Skip to main content
ARS Home » Southeast Area » Stoneville, Mississippi » Crop Production Systems Research » Research » Publications at this Location » Publication #213237

Title: Glyphosate-tolerance mechanism in Italian ryegrass (Lolium multiflorum) from Mississippi

item Reddy, Krishna
item Rimando, Agnes
item Duke, Stephen

Submitted to: Weed Science
Publication Type: Peer Reviewed Journal
Publication Acceptance Date: 11/23/2007
Publication Date: 5/19/2008
Citation: Nandula, V.K., Reddy, K.N., Poston, D.H., Rimando, A.M., Duke, S.O. 2008. Glyphosate-tolerance mechanism in Italian ryegrass (Lolium multiflorum) from Mississippi. Weed Science 56:344-349.

Interpretive Summary: Italian ryegrass is becoming a troublesome weed, especially as recently several populations with increased resistance to the herbicide glyphosate have been found in Mississippi. Scientists from the Mississippi State Delta Research Center and the Agricultural Research Service Southern Weed Science Research Unit and Natural Products Research Unit have studied why two populations of Italian ryegrass T1 and T2 are resistant to this herbicide. The herbicide is not metabolized in these populations, however the herbicide remains where applied as does not move in the plant. These studies indicate that the reduced uptake and movement of the herbicide is why these populations are tolerant to glyphosate.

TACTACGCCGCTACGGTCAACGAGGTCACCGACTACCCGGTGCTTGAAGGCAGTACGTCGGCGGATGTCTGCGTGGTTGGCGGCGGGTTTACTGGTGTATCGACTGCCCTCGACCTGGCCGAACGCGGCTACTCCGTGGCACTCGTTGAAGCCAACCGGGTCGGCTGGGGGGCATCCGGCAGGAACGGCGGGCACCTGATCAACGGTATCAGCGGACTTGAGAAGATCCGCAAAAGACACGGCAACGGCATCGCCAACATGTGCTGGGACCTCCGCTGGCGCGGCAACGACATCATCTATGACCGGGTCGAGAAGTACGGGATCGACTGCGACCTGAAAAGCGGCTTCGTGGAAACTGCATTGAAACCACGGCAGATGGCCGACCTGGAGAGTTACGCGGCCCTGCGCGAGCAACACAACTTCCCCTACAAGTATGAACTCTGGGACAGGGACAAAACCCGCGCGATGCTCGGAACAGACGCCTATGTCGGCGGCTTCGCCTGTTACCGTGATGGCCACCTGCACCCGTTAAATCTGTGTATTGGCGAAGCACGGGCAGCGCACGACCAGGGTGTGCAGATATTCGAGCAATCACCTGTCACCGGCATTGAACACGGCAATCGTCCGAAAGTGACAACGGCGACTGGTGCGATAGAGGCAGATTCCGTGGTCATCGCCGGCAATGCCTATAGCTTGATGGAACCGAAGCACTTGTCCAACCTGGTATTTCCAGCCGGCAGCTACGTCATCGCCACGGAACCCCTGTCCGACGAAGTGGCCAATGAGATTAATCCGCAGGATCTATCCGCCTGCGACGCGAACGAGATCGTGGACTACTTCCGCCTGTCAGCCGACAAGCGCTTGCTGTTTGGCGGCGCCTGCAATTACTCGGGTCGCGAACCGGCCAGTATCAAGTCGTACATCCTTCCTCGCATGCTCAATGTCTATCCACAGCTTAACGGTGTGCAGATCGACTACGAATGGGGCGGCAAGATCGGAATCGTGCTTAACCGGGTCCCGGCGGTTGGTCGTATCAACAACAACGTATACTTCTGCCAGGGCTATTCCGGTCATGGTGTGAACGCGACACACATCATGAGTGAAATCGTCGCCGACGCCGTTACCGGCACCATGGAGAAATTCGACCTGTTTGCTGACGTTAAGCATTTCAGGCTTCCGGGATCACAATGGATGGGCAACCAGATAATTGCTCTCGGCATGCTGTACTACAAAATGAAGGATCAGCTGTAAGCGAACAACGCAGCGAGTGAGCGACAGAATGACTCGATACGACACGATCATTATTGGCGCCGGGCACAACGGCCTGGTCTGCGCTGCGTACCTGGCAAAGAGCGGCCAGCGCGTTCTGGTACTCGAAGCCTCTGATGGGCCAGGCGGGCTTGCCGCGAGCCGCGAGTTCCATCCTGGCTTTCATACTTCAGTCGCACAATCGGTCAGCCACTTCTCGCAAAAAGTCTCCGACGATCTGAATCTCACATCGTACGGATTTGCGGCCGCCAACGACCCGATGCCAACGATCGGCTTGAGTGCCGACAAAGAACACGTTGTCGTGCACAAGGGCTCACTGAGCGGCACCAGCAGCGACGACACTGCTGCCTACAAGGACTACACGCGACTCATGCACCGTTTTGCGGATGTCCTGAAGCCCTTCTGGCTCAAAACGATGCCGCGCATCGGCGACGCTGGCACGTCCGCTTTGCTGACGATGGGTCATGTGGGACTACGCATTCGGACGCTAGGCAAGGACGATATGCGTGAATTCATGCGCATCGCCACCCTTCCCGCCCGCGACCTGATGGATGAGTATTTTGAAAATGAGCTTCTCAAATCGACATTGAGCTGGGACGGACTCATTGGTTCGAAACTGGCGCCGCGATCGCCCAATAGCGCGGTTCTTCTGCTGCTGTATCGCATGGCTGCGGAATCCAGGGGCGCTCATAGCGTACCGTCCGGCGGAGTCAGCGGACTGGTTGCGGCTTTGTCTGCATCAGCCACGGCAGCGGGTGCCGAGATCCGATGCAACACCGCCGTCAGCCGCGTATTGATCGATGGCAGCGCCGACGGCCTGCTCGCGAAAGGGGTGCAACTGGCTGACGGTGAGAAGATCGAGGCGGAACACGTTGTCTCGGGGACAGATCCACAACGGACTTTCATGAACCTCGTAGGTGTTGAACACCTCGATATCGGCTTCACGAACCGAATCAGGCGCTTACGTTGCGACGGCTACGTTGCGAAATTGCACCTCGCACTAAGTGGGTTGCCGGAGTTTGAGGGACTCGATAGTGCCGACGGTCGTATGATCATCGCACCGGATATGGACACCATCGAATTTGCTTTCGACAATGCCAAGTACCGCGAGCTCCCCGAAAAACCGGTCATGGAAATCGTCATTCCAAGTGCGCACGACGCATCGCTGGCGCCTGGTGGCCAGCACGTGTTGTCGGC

Technical Abstract: A 3-fold glyphosate tolerance was identified in two Italian ryegrass populations, T1 and T2, from Mississippi. Laboratory experiments were conducted to characterize the mechanism of glyphosate tolerance in these populations. The T1 population absorbed less 14C-glyphosate (43% of applied) compared to the susceptible (S) population (59% of applied) at 48 h after treatment (HAT). The T2 population absorbed 14C-glyphosate at levels (56% of applied at 48 HAT) that were similar to both T1 and S populations, but tended to be more comparable to the S population. The amount of 14C-glyphosate that remained in the treated leaf was significantly higher in both T1 (67% of absorbed) and T2 (65% of absorbed) populations compared to the S population (45% of absorbed) at 48 HAT. Amount of 14C-glyphosate that moved out of treated leaf to shoot and root was lower in both T1 (25% of absorbed in shoot and 9% of absorbed in root) and T2 (25% of absorbed in shoot and 11% of absorbed in root) populations compared to the S population (40% of absorbed in shoot and 16% of absorbed in root) at 48 HAT. There were no differences in epicuticular wax mass among the three populations. Treating a single leaf with glyphosate solution at the field use rate (0.84 kg ae ha-1) as ten 1-'l droplets killed the S plant but not the T1 and T2 plants (33 and 55% shoot fresh weight reduction, respectively). Shikimic acid accumulated rapidly at higher levels in glyphosate-treated leaf segments of the S population compared to the T1 population up to 100 'M glyphosate. However, above 500 'M glyphosate, the levels of shikimate were similar in both the S and T1 populations. Furthermore, shikimic acid content was three to six-fold more in whole plants treated with 0.22 kg ae ha-1 glyphosate of the S population compared to the T1 and T2 populations. No degradation of glyphosate to aminomethylphosphonic acid was detected among the tolerant and susceptible populations. These results indicate that tolerance to glyphosate in the T1 population is partly due to reduced absorption and translocation of glyphosate and in the T2 population is partly due to reduced translocation of glyphosate.